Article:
At times, we do this when discerning God’s will. For example, say you are married and have a few kids and you experience a reversion to your faith. You decide that you now want to dedicate your life to the Lord and strive for sanctity. Though you can still strive for holiness and dedicate your life to the Lord, it would be imprudent to leave your family behind to join the priesthood or cloister.
I’ve learned to establish my own internal and external limitations. It’s freeing to realize that there actually are limits in your life, and that maybe God put them there for a reason. I’ve become less anxious because of my limitations!
This one comes from another friend named John (like half your friends aren’t Mary or John or Matthew?), when we were recently talking about how I could know what God wanted for me in the next year or so. I was in fact doing the “dwell-spiral-panic tango”, and he finally asked “Well, is this kind of thinking bringing you closer to God or not?” If you are anxiously ruminating over something that is not going to bring you closer to God, then don’t do it.
Many of you are probably wondering how I know this, right? Well, thankfully, God is a good Father, and the Holy Spirit inspired all sorts of helpful tips in Sacred Scriptures. As St. Paul tells us in Galatians 5:22-23, “the fruit of the Spirit is love, joy, peace, patience, kindness, goodness, faithfulness, gentleness, and self-control.” If you are doing your best to grow in your love for God and neighbor, and you see something making you grow deeper in that love, bearing those fruits of the Holy Spirit, then it’s probably something you should keep doing.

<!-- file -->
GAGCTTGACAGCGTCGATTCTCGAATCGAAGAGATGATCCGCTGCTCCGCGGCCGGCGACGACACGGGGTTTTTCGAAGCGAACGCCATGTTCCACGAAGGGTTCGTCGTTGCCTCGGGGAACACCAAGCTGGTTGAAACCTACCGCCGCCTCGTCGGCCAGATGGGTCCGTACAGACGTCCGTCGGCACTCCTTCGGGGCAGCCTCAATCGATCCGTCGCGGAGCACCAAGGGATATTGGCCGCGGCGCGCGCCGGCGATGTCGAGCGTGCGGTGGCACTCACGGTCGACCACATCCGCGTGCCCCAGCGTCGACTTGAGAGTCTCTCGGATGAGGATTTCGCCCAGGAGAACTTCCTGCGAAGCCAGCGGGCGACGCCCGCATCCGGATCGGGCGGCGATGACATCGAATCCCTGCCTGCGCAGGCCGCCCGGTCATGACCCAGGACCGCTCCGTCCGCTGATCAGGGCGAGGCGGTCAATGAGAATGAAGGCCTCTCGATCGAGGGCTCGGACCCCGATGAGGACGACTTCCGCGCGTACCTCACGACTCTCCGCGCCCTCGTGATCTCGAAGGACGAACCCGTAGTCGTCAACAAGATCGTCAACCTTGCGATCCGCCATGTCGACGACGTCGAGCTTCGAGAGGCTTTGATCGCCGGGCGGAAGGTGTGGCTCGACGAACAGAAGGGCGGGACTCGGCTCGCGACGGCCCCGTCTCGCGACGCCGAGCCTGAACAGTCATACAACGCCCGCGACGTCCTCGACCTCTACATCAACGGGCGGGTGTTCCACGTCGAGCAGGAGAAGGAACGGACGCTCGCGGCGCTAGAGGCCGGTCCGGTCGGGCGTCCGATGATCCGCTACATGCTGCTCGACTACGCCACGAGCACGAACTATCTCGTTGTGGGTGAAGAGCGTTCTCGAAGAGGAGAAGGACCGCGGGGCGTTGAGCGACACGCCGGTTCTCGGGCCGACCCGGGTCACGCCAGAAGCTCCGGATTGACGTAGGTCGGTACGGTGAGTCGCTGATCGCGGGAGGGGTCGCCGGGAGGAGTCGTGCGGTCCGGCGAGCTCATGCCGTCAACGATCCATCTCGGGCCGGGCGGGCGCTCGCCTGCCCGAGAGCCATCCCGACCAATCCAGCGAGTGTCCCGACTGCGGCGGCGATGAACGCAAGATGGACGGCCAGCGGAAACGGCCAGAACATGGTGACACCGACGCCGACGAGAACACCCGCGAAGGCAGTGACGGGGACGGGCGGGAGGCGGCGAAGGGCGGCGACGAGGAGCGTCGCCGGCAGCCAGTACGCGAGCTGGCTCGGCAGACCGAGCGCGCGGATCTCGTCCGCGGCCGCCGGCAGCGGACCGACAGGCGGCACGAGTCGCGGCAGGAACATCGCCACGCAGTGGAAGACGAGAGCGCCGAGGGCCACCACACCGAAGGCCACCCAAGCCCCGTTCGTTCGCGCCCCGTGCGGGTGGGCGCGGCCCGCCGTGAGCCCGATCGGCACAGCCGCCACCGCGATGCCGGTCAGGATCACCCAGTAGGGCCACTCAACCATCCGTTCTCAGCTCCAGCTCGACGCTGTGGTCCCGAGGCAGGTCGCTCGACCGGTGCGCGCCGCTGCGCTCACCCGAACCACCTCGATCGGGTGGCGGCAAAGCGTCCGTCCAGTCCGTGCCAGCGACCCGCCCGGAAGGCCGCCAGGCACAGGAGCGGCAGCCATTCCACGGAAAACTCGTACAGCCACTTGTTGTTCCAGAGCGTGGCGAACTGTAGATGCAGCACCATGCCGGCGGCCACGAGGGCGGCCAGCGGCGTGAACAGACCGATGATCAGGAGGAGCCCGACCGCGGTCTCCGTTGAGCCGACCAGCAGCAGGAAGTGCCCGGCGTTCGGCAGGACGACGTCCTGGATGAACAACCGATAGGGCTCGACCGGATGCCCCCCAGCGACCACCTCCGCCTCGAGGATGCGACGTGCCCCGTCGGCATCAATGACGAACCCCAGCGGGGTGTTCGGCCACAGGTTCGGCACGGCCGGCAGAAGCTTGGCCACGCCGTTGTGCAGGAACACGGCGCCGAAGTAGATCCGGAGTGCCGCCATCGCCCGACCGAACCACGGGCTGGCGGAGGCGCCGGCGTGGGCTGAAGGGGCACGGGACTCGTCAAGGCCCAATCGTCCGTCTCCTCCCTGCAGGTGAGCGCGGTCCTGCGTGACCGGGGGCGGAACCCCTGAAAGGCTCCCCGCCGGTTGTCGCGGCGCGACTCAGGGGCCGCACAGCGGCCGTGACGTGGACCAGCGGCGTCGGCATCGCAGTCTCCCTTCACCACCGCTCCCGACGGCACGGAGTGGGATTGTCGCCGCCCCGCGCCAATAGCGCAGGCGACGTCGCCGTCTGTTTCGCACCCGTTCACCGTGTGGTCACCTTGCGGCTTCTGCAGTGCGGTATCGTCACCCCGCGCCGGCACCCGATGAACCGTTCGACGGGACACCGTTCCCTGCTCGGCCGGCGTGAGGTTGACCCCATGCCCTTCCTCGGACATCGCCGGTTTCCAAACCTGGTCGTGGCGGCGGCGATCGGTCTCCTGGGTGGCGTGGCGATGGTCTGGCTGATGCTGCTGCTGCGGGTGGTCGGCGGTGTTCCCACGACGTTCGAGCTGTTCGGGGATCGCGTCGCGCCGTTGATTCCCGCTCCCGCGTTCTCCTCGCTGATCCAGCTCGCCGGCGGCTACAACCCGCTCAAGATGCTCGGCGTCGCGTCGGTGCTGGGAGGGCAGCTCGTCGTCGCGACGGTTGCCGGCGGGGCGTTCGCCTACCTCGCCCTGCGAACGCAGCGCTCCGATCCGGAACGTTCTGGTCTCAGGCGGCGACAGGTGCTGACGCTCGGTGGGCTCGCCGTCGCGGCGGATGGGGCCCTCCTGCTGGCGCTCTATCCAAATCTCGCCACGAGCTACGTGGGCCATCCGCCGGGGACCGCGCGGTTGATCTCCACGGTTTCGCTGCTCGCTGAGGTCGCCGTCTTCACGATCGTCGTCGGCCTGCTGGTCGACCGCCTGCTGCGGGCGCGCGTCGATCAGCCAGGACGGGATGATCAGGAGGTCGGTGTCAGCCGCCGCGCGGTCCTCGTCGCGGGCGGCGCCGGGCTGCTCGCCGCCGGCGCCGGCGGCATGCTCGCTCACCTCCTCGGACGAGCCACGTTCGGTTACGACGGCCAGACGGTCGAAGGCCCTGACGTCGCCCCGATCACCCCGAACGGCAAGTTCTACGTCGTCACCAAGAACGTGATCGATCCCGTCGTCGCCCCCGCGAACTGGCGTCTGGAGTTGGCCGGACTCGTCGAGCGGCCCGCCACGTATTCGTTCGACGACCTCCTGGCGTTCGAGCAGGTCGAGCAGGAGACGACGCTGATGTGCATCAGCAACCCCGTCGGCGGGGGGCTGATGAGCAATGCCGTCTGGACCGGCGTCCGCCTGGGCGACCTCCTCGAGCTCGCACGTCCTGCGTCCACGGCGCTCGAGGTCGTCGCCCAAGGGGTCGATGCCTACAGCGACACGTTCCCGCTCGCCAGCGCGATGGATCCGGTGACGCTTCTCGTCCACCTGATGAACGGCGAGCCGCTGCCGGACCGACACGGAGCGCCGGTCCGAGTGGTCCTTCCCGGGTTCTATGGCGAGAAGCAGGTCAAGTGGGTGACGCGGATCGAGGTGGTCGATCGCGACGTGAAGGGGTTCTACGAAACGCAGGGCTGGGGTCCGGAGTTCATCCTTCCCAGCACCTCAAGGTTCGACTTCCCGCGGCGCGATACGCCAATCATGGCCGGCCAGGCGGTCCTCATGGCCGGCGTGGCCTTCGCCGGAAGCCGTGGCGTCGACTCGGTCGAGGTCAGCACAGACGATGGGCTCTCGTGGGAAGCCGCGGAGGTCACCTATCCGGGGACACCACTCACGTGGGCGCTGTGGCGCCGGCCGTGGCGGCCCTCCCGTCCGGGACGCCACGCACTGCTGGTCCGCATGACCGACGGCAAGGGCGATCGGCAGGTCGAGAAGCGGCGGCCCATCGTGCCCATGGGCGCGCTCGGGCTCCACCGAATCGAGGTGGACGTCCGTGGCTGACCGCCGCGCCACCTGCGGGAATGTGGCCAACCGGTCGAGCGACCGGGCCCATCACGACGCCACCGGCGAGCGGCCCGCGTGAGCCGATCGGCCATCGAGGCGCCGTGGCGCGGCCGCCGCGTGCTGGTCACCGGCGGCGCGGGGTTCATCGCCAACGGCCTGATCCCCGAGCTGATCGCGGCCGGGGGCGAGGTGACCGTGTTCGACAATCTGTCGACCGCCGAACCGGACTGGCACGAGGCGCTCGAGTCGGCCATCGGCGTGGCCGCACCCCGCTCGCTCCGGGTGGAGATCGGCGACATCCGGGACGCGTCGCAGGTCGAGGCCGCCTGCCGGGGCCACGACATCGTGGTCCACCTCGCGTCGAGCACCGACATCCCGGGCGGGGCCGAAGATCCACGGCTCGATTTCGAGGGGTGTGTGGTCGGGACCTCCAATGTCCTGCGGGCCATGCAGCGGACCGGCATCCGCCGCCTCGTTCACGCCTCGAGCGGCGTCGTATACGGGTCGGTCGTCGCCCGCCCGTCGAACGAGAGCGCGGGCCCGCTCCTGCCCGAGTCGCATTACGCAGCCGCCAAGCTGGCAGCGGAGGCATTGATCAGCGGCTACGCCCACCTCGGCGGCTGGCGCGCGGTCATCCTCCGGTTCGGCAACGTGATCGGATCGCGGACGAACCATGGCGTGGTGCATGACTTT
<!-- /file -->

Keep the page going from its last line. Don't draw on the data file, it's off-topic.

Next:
However, if you are trying your best to grow deeper with God (and this is where a spiritual director can be super helpful) and find that this job/activity/friendship/relationship is still leading you to the works of the flesh (such as immorality, impurity, licentiousness, idolatry, sorcery, enmity, strife, jealousy, anger, selfishness, dissension, choosing sides, envy, drunkenness, carousing, and the like, as Saint Paul says), then maybe you might want to reconsider, and instead, follow the path that will lead you back to God.
Here’s the thing: God isn’t “messing with us” or trying to make it super difficult for us to see His will, He only wants what is best for each one of us!
Remember, The Father sent the Son because He wanted to give us a heart to know God. He wants us to be His Church so that He can really be our Father. He sent His only Son to die on the Cross to redeem us so that we could love Him with our whole hearts. How awesome is that?
NO! He wants us to know that He truly does love us. He wants us to trust that His will for us, whether it is for just the immediate future or the seriously long term future, becomes manifest through prayer in our everyday life.
And yes, sometimes you will get a rose. Sometimes God will come in a flash of lightning and say “go preach my name to the nations.” However, for most of us, God’s plan will be revealed to us by far more ordinary means. Extraordinary things happen to ordinary people in ordinary times!
Marina (Olson) Brungardt has an M.A. in theology from Ave Maria University and is working on a Ph.D. in Politics from Hillsdale College. When not blogging, she is also a high school teacher, a doctoral student, a wife, and a (soon-to-be) mother. She lives in Chile with her husband and together research topics including cosmology, Aristotelian and Thomistic philosophy, physics, and other things involving a lot of math. Check out her blog “Eating Peaches” at www.patheos.com/blogs/eatingpeaches